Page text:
By Anne-Marie O’Donnell
Speculation is growing in Europe over Prime Minister David Cameron’s rumoured backing of European Commission President José Manuel Barroso should he make a bid to become the next head of Nato.
For months there has been media speculation that Mr Barroso is keen to be the next general secretary of Nato after Anders Fogh Rasmussen relinquishes the post in September this year.
Now, Mr Cameron is rumoured to have pledged backing for Mr Barroso, a move which could give any bid the current EC president makes for the role significantly more weight.
Speculation further increased after Mr Barroso appeared on the BBC’s Andrew Marr show on Sunday and claimed Scotland would find it “extremely difficult, if not impossible” to find the support of fellow members of the EU to maintain membership in the event of a Yes vote in the independence referendum.
In a blog for Channel 4 News about Mr Barroso’s comments on Scotland’s EU membership, political editor Gary Gibbon hinted that the warm relationship between Mr Barroso and Mr Cameron may be a sign of Mr Barroso lining up his support as he prepares to leave his term of office as President of the EU Commission.
“Mr Barroso’s strident message on Scotland slightly obscured a life-line he threw to David Cameron on EU renegotiation,” Gibbon wrote. “He is still saying a treaty must happen and that David Cameron’s timetable of getting one by 2017 isn’t bonkers.
“Not everyone agrees, though Mr Cameron might get a supportive remark from Chancellor Merkel when she visits the UK soon. You’re bound to wonder though if Chancellor Merkel is simply trying to avoid rocking the boat and if President Barroso, whose term of office ends soon, has his eye on getting nominations from national governments for another big job – Nato boss maybe? He’s never ruled it out.”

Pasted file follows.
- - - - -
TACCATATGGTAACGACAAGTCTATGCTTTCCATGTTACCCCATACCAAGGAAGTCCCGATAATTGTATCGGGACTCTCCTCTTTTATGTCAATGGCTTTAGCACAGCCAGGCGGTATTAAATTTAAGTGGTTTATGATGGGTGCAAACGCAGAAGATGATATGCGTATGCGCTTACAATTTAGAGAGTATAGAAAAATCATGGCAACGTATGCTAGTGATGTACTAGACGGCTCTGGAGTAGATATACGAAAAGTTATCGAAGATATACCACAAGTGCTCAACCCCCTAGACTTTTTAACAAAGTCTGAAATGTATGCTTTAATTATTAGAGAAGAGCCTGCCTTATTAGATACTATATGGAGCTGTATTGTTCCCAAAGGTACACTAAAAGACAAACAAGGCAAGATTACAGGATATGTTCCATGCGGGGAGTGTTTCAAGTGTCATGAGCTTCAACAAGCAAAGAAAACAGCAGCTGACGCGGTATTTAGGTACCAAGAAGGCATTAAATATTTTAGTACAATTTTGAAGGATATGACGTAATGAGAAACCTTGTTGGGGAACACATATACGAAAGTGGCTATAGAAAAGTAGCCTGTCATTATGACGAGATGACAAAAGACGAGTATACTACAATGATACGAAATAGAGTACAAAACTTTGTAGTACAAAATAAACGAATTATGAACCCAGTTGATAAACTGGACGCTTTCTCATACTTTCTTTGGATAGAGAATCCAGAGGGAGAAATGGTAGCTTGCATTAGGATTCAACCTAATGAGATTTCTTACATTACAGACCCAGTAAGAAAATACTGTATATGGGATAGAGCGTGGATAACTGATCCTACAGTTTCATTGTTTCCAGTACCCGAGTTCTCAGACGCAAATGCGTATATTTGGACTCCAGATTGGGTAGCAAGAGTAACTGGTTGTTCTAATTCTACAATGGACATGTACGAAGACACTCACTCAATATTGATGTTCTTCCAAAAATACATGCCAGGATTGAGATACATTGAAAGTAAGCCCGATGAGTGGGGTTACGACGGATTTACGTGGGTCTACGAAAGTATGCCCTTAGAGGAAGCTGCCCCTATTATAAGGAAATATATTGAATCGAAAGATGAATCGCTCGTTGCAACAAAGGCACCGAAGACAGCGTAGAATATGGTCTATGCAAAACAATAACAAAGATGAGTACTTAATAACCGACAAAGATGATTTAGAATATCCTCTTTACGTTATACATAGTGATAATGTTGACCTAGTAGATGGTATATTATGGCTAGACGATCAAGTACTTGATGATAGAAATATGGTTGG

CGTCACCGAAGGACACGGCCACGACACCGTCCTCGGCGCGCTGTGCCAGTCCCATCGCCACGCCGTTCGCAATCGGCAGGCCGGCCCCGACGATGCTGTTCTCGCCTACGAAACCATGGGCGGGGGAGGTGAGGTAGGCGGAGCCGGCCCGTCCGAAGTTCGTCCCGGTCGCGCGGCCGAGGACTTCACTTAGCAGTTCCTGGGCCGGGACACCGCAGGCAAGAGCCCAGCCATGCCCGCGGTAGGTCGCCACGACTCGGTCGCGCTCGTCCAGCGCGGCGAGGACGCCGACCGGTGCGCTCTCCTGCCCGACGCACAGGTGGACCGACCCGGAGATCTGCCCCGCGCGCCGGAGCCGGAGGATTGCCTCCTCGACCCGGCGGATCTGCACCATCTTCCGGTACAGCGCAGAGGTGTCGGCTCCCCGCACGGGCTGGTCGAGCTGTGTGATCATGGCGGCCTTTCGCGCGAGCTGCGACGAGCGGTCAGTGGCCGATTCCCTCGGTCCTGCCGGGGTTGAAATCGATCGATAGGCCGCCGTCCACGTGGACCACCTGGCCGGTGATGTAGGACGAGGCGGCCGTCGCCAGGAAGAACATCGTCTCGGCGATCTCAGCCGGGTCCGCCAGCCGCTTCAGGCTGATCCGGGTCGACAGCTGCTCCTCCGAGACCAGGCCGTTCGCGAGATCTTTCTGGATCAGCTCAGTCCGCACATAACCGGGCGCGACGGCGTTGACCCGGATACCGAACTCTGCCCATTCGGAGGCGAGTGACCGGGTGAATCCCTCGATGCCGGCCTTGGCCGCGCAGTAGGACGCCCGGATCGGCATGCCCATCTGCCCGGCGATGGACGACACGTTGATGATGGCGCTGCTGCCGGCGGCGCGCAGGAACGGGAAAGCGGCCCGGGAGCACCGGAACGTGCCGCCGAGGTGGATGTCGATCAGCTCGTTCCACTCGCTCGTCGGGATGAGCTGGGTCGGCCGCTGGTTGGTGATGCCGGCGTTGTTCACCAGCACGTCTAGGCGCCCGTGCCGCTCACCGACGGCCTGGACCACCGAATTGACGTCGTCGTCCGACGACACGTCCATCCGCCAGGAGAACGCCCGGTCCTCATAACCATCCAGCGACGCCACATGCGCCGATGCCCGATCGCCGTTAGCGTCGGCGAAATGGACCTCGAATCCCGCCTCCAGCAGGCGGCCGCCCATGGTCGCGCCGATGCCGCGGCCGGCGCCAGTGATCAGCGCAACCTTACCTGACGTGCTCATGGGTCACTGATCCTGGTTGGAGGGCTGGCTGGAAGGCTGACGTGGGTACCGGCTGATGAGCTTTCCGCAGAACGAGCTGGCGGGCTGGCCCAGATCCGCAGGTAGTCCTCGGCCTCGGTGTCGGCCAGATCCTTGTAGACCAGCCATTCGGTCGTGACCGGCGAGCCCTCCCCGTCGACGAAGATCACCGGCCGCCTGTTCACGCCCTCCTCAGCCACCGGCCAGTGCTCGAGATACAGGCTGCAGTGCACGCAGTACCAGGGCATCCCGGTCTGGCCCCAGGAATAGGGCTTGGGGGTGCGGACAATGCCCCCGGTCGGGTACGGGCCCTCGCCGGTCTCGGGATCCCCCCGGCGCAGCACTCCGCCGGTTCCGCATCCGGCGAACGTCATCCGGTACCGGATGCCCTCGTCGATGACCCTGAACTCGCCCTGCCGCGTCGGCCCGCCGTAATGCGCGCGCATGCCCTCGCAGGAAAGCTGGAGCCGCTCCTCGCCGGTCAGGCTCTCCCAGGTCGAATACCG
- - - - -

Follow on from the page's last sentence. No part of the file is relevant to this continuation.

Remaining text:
Mr Barroso has not yet confirmed whether or not he is interested in the general secretary post at Nato but has not denied it when questioned. During a presentation of a European Commission proposal to boost efficiency in the European defence industry in July last year, Mr Barroso said: “This communication has nothing to do with my future.
“It has to do with the present of the European Commission that has decided to give its contribution to what is an extremely important action at European level. So any kind of linkage between this communication and what I can or not do in the future is simply a speculation.”
At the time, M.E. Synon in The Spectator wrote: “… of course the rumours around Brussels are that, ever since Barroso figured out last year that he wasn’t going to be given an unprecedented third term as president, he has been pitching for the Nato job.”
Mr Barroso’s office declined to offer any evidence for Mr Barroso’s claim about Scotland’s EU membership when approached by Newsnet Scotland, saying only: “President Barroso was stating, as has been before, that in accordance with Article 49 of the Lisbon Treaty any new member state applying would need the unanimous agreement of all current EU member states.”